The Canadian fashion industry faces many unique challenges, the most obvious being that we spend the majority of our time trying to stay warm/dry rather than fashionable. From crumbling railway infrastructure and cuts to the post system making shipping time-consuming and expensive, to a lack of national pride and government support for our textile and apparel manufacturing industries (something the US does very well), we are on the verge of being disregarded entirely as a fashion destination though we are a (typically) booming post-modern economy and country. The Target disaster serves to highlight the fact that companies from other countries either don’t care or find business too difficult to do here. If we don’t take care of our own industry and businesses, there won’t be anyone to save us.
But why does that matter?
Well, why wouldn’t we want to be part of an industry worth billions of dollars globally?
Fashion isn’t frivolous, it has far reaching effects on us personally, nationally, and globally. Our clothing choices project who we are as individuals, it’s time to scale that up and let Canada shine on the international stage (or runways, as it were).
As the designer behind Gaistazia, I felt it was important to educate and create discussions surrounding issues that should be dear to every Canadian fashionista (I hate that word. Votes on what we should change it to?). What’s the point of building influence as a company if that influence can’t be used for the greater good? Ideas are meant to be shared and explored so new knowledge can be created. Let’s put our diverse backgrounds to good use.
If you’re looking to read catty remarks about celebrity red carpet style or how to wear certain trend guides, you’ve probably figured this isn’t the place to find them. But if you want catty remarks about corrupt, hapless, or ignorant politicians and business leaders and the havoc they create, you are, in fact, in the right place.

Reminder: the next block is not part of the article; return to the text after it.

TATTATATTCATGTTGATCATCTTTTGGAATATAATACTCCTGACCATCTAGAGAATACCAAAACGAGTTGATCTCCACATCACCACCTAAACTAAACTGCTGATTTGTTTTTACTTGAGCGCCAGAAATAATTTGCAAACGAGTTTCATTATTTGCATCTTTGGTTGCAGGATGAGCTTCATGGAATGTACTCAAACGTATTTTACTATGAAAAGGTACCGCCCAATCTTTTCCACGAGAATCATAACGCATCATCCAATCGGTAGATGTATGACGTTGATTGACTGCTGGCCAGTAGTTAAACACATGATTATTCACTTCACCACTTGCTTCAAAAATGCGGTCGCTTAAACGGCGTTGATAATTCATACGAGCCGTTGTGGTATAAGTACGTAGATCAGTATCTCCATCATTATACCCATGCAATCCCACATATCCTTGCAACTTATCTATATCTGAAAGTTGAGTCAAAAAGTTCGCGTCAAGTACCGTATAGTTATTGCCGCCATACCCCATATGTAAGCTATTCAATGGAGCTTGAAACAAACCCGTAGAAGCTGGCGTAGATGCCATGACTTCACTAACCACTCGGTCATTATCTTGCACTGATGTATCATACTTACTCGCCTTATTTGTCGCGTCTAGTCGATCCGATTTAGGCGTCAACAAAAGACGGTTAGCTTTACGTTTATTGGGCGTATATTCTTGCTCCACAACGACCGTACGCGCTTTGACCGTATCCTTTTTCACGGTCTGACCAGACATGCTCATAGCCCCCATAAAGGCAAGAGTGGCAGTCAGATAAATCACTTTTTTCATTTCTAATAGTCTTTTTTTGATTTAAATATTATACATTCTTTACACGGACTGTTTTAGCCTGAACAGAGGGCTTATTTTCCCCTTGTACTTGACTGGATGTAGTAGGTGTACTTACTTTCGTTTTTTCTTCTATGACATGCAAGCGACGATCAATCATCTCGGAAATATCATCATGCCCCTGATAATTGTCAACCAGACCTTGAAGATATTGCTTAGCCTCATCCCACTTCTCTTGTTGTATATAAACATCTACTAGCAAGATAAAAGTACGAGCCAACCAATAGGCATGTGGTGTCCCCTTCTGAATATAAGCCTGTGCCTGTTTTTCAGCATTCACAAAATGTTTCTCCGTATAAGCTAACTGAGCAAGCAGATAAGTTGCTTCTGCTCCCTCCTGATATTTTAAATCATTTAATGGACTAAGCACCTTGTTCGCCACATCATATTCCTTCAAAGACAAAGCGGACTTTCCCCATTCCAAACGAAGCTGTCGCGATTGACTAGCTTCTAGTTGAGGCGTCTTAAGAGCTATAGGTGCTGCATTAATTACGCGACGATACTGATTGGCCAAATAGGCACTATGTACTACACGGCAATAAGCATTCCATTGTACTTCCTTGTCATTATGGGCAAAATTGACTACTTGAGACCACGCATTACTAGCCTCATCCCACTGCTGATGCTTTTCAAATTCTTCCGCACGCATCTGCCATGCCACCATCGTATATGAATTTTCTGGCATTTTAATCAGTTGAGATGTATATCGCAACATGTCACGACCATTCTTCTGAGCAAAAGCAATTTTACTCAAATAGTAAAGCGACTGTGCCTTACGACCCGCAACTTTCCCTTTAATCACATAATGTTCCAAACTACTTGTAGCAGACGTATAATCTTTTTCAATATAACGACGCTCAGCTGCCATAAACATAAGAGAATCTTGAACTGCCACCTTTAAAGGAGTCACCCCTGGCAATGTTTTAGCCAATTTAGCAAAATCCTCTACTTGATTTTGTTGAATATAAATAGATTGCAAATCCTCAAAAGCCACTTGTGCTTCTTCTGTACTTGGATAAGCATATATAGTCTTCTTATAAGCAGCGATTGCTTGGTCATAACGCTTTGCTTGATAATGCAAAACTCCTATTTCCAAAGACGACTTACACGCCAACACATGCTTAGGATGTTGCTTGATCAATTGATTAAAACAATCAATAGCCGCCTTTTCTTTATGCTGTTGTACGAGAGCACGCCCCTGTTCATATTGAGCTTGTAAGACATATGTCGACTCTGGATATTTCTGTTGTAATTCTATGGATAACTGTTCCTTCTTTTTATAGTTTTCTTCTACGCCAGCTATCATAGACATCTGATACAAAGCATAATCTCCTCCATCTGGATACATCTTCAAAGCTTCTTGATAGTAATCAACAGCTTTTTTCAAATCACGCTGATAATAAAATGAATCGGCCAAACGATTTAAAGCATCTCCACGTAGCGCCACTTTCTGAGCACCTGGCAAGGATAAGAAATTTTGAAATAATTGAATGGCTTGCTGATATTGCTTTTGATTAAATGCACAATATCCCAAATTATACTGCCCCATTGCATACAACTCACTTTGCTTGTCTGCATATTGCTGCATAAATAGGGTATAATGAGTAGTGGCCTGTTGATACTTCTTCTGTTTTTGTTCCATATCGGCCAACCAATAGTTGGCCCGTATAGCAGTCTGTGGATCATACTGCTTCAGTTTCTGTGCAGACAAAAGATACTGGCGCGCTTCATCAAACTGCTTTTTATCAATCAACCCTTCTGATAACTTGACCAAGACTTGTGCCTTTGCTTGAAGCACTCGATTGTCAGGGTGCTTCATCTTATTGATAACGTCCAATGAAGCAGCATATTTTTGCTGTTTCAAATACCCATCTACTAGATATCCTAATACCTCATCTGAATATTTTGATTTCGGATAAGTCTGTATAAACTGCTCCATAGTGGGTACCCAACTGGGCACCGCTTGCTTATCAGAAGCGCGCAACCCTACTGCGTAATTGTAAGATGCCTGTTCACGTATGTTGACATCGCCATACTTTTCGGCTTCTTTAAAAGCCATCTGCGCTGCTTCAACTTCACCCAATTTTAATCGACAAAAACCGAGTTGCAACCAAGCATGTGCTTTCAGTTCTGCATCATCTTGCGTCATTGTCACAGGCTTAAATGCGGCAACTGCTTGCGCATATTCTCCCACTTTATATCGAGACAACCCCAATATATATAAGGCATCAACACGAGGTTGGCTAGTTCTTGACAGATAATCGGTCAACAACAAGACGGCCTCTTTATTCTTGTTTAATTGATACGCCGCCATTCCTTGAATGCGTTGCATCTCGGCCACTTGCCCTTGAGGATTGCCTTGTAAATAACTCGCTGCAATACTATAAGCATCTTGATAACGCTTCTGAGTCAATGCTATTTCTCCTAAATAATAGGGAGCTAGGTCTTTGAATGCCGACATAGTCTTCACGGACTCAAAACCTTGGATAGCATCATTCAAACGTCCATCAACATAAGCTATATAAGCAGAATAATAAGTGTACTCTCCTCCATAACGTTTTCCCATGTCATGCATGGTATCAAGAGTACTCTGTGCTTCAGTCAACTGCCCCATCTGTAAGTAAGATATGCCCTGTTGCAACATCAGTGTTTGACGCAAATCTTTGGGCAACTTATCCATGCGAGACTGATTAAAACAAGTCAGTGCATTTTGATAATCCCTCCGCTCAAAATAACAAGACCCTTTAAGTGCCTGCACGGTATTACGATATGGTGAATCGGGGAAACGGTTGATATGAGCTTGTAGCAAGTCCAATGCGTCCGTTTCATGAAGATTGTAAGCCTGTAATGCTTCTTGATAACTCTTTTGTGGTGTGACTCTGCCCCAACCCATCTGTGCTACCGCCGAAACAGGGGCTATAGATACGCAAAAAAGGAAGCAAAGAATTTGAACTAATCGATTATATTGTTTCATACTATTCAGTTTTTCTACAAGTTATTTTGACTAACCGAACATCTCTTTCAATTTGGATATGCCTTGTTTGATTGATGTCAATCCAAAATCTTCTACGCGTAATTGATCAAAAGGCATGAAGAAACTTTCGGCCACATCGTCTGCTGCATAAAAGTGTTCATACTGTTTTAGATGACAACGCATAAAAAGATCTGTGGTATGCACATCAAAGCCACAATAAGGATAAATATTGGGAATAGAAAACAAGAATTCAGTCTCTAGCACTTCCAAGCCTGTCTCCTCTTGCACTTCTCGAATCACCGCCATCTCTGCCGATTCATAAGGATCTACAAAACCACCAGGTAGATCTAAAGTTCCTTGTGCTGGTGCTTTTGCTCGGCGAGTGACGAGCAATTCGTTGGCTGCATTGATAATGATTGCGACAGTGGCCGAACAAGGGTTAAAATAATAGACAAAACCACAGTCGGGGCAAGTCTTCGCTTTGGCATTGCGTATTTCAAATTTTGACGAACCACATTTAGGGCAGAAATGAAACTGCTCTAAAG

Other topics covered will relate to the fashion industry nationally and globally and include:
- histories of innovations or important people that have helped shape our industry
- current events such as trade agreements, new technologies, legislation, and economic changes and how they will affect future trends and business practices
- the rapidly changing social climate and national identity of Canada, and how socially aware business practices are more important than ever in terms of ethical and environmentally safe sourcing and production of materials and products, and worker’s rights. We can always do better.
- aesthetic psychology: a true passion of mine; why do we like what we like?
- posts centred around my own company, Gaistazia. From collection inspiration and in depth behind-the-scene looks, to values and business practices I hold dear, I welcome you into the journey I’m taking as a designer entrepreneur. A Designerpreneur? Sure, let’s go with that.
If you’re still with me after all of this, I promise it won’t be as dry reading as you expect. While the topics may be rather meaty, and may at times be uncomfortable for me to post and you to read, we can make this an enjoyable experience by contributing to lively discussions. If you love fashion, or merely use it as another tool in your professional arsenal, you will find this blog interesting and educational. Even if fashion isn’t your jam, you can learn about Canada and its place in the world through a different lens.
Or even if you just really fucking love glitter. Read my blog.
To end on a more lighthearted note, let me introduce myself personally.
My humble beginnings a shy little girl who was obsessed with bats and spent more time making things out of tape and Popsicle sticks than practicing piano, led me down a convoluted path first through 15 years of classical music training, then a degree in Theatre Design, and eventually to starting my own fashion business two and a half years ago. It’s been a fascinating ride so far, and I hope my next 24 years on this planet (or off it, you never know, Mars maybe become the new fashion destination) are just as exciting and full of opportunity.
So, if you’re ready for a good dose of honesty, some statistics, and the occasional emphasizing curse word, leave a comment telling me who you are and why you hate all the commas I use.
Till next week, go spread some glitter, er, I mean good cheer.